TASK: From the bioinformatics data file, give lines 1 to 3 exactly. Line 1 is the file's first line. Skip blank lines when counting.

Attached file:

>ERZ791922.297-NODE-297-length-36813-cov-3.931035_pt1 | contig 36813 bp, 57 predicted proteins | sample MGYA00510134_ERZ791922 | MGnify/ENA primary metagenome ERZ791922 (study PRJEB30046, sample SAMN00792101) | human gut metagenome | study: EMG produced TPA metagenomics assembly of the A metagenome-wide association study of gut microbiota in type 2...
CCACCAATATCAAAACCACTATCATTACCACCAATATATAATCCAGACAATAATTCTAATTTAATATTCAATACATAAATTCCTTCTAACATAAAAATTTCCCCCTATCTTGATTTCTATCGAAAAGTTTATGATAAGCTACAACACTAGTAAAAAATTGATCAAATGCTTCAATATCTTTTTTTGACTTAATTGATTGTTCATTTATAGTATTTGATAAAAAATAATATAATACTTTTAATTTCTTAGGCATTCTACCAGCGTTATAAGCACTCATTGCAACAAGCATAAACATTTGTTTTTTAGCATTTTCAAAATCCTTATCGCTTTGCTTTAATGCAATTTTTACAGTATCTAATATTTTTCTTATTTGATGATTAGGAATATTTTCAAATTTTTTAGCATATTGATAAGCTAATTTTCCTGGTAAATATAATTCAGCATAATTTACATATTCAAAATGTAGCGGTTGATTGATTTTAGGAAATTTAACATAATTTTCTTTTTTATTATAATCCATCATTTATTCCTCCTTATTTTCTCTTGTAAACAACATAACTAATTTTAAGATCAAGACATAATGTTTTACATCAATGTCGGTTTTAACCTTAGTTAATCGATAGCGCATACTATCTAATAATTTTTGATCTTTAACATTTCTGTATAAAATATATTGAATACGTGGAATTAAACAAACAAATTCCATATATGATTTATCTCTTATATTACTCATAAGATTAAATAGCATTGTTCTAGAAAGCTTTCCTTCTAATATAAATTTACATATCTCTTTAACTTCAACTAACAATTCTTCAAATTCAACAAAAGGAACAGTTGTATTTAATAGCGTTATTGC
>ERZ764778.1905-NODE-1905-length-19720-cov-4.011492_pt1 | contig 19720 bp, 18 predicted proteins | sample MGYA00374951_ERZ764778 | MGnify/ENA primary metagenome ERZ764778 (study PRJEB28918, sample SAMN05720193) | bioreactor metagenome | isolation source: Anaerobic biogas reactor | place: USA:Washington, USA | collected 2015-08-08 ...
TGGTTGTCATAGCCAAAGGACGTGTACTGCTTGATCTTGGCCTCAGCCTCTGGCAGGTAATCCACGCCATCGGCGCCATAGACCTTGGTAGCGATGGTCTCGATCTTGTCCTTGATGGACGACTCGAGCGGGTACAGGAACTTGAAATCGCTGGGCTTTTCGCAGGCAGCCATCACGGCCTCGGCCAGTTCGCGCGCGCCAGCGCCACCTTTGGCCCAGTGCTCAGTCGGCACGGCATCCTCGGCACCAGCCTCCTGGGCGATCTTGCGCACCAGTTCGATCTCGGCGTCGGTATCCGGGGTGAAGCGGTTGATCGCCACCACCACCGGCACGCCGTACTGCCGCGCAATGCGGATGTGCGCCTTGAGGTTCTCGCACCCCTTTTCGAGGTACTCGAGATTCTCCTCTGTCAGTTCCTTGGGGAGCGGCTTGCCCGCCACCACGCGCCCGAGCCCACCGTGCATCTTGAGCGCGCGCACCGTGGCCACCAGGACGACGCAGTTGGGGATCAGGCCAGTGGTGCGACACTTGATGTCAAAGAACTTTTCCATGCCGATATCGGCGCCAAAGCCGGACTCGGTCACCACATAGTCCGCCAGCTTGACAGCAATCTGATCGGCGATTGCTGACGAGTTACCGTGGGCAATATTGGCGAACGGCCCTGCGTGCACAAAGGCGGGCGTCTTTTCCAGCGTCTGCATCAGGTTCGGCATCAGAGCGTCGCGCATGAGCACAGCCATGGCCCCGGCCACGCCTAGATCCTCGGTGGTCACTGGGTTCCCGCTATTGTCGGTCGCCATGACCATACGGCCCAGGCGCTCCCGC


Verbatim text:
>ERZ791922.297-NODE-297-length-36813-cov-3.931035_pt1 | contig 36813 bp, 57 predicted proteins | sample MGYA00510134_ERZ791922 | MGnify/ENA primary metagenome ERZ791922 (study PRJEB30046, sample SAMN00792101) | human gut metagenome | study: EMG produced TPA metagenomics assembly of the A metagenome-wide association study of gut microbiota in type 2...
CCACCAATATCAAAACCACTATCATTACCACCAATATATAATCCAGACAATAATTCTAATTTAATATTCAATACATAAATTCCTTCTAACATAAAAATTTCCCCCTATCTTGATTTCTATCGAAAAGTTTATGATAAGCTACAACACTAGTAAAAAATTGATCAAATGCTTCAATATCTTTTTTTGACTTAATTGATTGTTCATTTATAGTATTTGATAAAAAATAATATAATACTTTTAATTTCTTAGGCATTCTACCAGCGTTATAAGCACTCATTGCAACAAGCATAAACATTTGTTTTTTAGCATTTTCAAAATCCTTATCGCTTTGCTTTAATGCAATTTTTACAGTATCTAATATTTTTCTTATTTGATGATTAGGAATATTTTCAAATTTTTTAGCATATTGATAAGCTAATTTTCCTGGTAAATATAATTCAGCATAATTTACATATTCAAAATGTAGCGGTTGATTGATTTTAGGAAATTTAACATAATTTTCTTTTTTATTATAATCCATCATTTATTCCTCCTTATTTTCTCTTGTAAACAACATAACTAATTTTAAGATCAAGACATAATGTTTTACATCAATGTCGGTTTTAACCTTAGTTAATCGATAGCGCATACTATCTAATAATTTTTGATCTTTAACATTTCTGTATAAAATATATTGAATACGTGGAATTAAACAAACAAATTCCATATATGATTTATCTCTTATATTACTCATAAGATTAAATAGCATTGTTCTAGAAAGCTTTCCTTCTAATATAAATTTACATATCTCTTTAACTTCAACTAACAATTCTTCAAATTCAACAAAAGGAACAGTTGTATTTAATAGCGTTATTGC
>ERZ764778.1905-NODE-1905-length-19720-cov-4.011492_pt1 | contig 19720 bp, 18 predicted proteins | sample MGYA00374951_ERZ764778 | MGnify/ENA primary metagenome ERZ764778 (study PRJEB28918, sample SAMN05720193) | bioreactor metagenome | isolation source: Anaerobic biogas reactor | place: USA:Washington, USA | collected 2015-08-08 ...